9.08pm – Oh, goody. Now we get a tableau vivant depicting the coming of the Industrial Revolution and the subsequent decline of rural Britain. No room in these three hours to go back through more than 250 years of our history, then.  Evelyn Glennie hammering the percussion dressed as a peasant, actors dressed as more peasants walking over turf… it’s huge. Drummers in the aisles, rising mill  chimneys… it’s undeniably impressive. And loud. Mill chimneys rising out of the ground; I’m from the middle of the area where the Industrial Revolution began, and it’s a part of our history that we don’t often show to the rest of the world. For better or worse, what happened here then changed the world, and it’s far more important, in terms of the makeup of our contemporary society, than the bucolic rural scenes we saw at the beginning.

9.13pm – As set-changes go, this one is pretty good. This section, apparently, is called ‘Pandemonium’. Here come the suffragettes. Goodness, we’re moving through history quickly here, aren’t we? The music is loopy, bombastic electro-dreck. Interesting, though, that what we’re seeing is mostly presented from the point of view of workers, with the industrialists/capitalists sidelined in a little group, apart from the main action.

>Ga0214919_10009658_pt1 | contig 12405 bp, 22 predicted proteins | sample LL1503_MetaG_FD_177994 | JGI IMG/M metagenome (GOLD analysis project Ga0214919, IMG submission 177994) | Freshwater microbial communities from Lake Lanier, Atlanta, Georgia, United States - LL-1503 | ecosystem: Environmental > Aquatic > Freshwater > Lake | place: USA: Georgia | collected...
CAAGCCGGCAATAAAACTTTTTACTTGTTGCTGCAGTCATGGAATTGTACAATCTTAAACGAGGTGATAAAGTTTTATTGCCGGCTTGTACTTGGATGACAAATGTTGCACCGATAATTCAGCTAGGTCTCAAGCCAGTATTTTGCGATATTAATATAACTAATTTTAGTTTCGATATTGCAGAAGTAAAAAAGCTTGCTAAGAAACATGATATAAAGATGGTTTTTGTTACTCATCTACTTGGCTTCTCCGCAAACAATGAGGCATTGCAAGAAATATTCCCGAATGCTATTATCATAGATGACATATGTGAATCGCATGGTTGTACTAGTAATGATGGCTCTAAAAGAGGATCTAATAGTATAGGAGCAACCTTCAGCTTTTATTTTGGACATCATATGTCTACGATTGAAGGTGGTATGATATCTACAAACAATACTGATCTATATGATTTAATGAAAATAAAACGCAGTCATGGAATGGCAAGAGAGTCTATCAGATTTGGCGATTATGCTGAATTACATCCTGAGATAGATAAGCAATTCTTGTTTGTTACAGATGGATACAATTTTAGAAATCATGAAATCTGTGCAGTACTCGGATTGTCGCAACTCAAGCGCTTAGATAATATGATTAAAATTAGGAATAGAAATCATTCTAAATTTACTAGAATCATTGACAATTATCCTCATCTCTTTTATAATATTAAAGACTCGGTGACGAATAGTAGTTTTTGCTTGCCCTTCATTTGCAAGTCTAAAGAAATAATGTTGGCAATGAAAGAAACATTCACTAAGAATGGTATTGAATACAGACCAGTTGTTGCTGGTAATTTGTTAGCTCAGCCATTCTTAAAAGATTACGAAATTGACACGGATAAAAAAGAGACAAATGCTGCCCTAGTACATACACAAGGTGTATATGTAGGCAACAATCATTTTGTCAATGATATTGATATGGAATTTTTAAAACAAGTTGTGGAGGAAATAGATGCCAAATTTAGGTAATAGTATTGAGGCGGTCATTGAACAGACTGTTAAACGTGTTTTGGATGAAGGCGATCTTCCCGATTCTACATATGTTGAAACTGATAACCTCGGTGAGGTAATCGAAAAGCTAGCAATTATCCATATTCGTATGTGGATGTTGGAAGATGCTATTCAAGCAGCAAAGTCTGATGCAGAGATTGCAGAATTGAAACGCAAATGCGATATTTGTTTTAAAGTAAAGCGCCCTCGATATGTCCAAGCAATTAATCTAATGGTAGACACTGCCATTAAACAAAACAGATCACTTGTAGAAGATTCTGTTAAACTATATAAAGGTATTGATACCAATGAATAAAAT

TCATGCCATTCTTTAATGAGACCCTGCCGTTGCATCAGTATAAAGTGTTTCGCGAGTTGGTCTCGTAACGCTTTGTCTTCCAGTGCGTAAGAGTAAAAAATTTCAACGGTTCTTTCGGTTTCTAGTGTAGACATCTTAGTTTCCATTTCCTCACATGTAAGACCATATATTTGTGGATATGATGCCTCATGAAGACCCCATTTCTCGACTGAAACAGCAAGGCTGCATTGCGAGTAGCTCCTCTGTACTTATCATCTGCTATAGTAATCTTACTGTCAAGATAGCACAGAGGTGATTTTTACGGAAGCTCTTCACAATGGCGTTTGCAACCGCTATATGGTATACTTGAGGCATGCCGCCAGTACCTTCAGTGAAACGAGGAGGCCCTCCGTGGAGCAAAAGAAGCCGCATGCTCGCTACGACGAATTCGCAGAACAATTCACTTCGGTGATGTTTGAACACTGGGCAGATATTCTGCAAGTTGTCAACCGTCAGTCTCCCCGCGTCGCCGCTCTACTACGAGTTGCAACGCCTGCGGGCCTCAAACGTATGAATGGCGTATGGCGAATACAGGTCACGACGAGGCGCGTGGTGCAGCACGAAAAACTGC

9.14pm – There must be something wrong with my TV set. I can’t see any corporate logos.

9.15pm – Poppies. We’ve reached 1914.

9.16pm – Awww, cute. The Industrialists are pretending to be cho0-choo trains.

9.17pm – it’s the cover of ‘Sargeant Pepper’s Lonely Hearts Club Band’! So two-thirds of the Twentieth Century can be summed up by a war memorial, industrial machinery, and the Beatles.  There’s a parade of (actual) war veterans walking through the middle of this, and it is, yes, entirely appropriate to put them centre stage. It’s a quick skip through history, from which the aristocracy and the Royal Family, so far, are conspicuously absent.

9.19pm – The grass that covered the – pitch? stage? – at the beginning is mostly gone, replaced by what looks like an iron foundry. This, actually, is interesting – a billion people around the world are watching this, and this is not the image of ourselves that we usually sell abroad.